In case you're wondering, that's an area larger than Central Park in New York, which is 340 hectares.

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It's often said that you should leave the world a little better than how you found it and that's certainly been the case when it comes to Payeng's actions. While the island might not survive indefinitely, it's now in with a fighting chance.

Credit: bijitdutta

As intended, Payeng's forest is not only thriving with vegetation, but it's become home to many animals too.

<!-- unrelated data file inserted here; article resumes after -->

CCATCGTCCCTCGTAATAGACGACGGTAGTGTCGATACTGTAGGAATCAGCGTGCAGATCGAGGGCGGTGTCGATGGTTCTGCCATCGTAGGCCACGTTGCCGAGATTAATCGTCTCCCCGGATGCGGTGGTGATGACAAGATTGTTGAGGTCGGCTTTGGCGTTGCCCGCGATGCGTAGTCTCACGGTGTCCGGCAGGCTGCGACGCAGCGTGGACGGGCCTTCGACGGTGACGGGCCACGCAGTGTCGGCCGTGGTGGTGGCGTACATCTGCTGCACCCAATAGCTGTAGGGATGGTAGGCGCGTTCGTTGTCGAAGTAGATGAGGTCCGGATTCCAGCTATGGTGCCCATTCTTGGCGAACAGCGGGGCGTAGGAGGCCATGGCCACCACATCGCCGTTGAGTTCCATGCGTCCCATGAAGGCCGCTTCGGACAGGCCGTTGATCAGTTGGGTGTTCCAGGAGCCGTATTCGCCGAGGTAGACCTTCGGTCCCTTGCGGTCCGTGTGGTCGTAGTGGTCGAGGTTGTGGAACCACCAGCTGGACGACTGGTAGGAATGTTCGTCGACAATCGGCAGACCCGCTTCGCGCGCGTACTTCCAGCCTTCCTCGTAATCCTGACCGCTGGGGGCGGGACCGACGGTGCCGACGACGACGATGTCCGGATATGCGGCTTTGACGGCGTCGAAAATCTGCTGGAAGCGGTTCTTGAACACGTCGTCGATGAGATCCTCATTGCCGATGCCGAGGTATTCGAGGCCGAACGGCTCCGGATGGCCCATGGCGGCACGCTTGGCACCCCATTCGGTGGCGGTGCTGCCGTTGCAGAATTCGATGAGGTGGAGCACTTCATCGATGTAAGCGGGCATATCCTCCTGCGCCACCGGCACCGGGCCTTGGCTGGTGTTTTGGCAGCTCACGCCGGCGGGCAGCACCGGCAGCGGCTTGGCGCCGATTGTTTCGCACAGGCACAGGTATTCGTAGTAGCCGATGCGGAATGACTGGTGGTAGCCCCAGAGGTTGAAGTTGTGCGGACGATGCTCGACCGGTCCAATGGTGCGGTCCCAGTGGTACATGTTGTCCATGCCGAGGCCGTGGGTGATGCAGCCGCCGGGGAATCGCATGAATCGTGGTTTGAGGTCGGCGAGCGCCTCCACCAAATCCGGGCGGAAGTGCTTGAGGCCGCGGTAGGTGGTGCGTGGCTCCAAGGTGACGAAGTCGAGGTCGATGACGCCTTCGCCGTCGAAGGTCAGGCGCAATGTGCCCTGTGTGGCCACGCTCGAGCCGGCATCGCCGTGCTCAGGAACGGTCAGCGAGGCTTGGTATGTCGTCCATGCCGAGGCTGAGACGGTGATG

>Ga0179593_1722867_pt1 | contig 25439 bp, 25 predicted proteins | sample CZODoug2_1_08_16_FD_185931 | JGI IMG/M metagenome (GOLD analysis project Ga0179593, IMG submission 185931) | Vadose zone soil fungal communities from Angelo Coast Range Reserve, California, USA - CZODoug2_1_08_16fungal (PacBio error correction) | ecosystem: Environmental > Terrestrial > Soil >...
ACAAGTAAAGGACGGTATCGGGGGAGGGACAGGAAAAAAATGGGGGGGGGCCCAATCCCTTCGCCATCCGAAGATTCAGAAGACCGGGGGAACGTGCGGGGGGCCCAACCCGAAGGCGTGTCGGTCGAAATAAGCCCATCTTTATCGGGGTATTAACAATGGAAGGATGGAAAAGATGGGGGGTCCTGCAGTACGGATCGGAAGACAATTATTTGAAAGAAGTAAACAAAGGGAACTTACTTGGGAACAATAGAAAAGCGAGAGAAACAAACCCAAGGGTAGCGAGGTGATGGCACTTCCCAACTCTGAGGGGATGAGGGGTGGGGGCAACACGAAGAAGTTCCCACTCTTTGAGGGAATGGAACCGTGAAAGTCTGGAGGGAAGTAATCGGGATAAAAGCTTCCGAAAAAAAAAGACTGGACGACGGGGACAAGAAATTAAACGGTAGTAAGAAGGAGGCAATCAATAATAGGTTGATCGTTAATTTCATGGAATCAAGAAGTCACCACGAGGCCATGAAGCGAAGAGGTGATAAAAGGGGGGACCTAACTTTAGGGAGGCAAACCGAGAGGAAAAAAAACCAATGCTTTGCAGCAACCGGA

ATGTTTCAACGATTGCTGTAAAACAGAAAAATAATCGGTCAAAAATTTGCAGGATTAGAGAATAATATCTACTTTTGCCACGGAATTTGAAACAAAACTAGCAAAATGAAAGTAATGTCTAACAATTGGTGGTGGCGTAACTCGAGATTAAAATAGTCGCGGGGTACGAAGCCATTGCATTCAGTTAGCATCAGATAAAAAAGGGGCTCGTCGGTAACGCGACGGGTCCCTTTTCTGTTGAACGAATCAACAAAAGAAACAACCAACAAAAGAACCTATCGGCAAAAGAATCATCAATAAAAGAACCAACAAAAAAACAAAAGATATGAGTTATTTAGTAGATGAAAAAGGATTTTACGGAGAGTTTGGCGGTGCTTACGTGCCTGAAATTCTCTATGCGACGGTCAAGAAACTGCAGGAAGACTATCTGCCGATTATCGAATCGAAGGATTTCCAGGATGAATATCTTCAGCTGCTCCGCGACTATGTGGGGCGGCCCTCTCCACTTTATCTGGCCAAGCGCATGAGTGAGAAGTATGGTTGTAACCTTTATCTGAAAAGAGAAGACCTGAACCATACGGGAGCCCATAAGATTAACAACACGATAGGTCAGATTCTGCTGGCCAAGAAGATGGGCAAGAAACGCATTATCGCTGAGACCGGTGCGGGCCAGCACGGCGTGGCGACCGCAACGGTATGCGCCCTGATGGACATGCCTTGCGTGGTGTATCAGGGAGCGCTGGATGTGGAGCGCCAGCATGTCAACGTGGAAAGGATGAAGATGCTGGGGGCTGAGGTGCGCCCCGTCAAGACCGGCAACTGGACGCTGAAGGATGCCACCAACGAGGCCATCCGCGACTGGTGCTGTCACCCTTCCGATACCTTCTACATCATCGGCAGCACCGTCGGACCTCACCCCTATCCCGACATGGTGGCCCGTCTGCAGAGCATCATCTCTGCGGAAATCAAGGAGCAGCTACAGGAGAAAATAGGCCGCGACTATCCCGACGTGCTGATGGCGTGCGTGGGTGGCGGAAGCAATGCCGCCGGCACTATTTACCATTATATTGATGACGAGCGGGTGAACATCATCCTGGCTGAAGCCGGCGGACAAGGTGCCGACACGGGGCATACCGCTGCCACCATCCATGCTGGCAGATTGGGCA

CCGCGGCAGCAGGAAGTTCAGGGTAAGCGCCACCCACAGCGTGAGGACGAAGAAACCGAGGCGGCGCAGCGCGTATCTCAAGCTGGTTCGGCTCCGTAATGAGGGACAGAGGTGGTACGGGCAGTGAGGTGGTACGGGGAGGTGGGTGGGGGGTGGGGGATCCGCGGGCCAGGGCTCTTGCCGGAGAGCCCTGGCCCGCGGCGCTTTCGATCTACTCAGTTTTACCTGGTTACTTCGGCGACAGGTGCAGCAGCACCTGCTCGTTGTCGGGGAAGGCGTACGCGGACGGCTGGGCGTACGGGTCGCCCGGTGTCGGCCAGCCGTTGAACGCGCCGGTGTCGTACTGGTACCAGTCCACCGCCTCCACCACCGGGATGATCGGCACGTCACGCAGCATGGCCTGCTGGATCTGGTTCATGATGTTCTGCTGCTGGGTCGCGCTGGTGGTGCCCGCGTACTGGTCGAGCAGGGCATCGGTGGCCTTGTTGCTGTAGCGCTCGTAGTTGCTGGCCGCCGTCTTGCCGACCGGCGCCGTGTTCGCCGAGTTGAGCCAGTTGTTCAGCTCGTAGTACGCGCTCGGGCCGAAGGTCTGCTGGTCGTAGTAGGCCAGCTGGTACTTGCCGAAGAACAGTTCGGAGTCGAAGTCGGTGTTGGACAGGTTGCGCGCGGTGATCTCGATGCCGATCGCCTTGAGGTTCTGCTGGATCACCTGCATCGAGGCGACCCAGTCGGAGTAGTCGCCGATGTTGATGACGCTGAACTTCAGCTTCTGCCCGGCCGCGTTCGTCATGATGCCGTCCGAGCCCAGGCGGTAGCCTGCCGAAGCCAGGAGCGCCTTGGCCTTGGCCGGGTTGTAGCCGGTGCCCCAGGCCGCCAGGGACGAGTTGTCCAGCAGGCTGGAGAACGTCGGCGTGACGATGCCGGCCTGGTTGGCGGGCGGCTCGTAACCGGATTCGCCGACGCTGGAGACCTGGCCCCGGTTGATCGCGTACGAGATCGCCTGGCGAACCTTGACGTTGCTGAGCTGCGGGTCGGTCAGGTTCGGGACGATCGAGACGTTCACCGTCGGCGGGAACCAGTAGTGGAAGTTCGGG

Credit: 101 India

And not just any animals, either. Bengal tigers and Indian rhinoceros are thriving - the former of which is endangered.

What's more is that the island is now visited by a 100-strong herd of elephants every year.

Credit: 101 India

So why exactly is Majuli disappearing? Well, you'll get no prizes for guessing that it's the result of global warming, but more specifically, it's because of the large embankments which have been set up on the Brahmaputra river.

Credit: 101 India

These banks were built to protect people from the damage which the monsoon season causes - but at a cost.

Credit: William D McMaster

While the mainland might be protected from the fury of rising waters, the embankments mean that the flow of water is now pointing directly at Majuli - so you can only imagine what it would look like without Payeng's help.